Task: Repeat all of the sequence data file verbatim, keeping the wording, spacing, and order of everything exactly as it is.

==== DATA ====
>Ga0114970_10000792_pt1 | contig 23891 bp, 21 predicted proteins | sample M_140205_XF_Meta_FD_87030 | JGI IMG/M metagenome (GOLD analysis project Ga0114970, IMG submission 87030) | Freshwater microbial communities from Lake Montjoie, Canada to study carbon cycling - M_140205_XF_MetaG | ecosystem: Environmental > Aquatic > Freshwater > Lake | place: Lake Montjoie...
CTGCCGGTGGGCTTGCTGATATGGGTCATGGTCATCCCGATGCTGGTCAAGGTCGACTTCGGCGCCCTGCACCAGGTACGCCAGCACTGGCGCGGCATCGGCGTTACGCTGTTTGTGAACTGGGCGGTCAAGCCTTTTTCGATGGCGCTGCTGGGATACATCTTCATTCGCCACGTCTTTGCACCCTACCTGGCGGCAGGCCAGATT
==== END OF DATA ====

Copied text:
>Ga0114970_10000792_pt1 | contig 23891 bp, 21 predicted proteins | sample M_140205_XF_Meta_FD_87030 | JGI IMG/M metagenome (GOLD analysis project Ga0114970, IMG submission 87030) | Freshwater microbial communities from Lake Montjoie, Canada to study carbon cycling - M_140205_XF_MetaG | ecosystem: Environmental > Aquatic > Freshwater > Lake | place: Lake Montjoie...
CTGCCGGTGGGCTTGCTGATATGGGTCATGGTCATCCCGATGCTGGTCAAGGTCGACTTCGGCGCCCTGCACCAGGTACGCCAGCACTGGCGCGGCATCGGCGTTACGCTGTTTGTGAACTGGGCGGTCAAGCCTTTTTCGATGGCGCTGCTGGGATACATCTTCATTCGCCACGTCTTTGCACCCTACCTGGCGGCAGGCCAGATT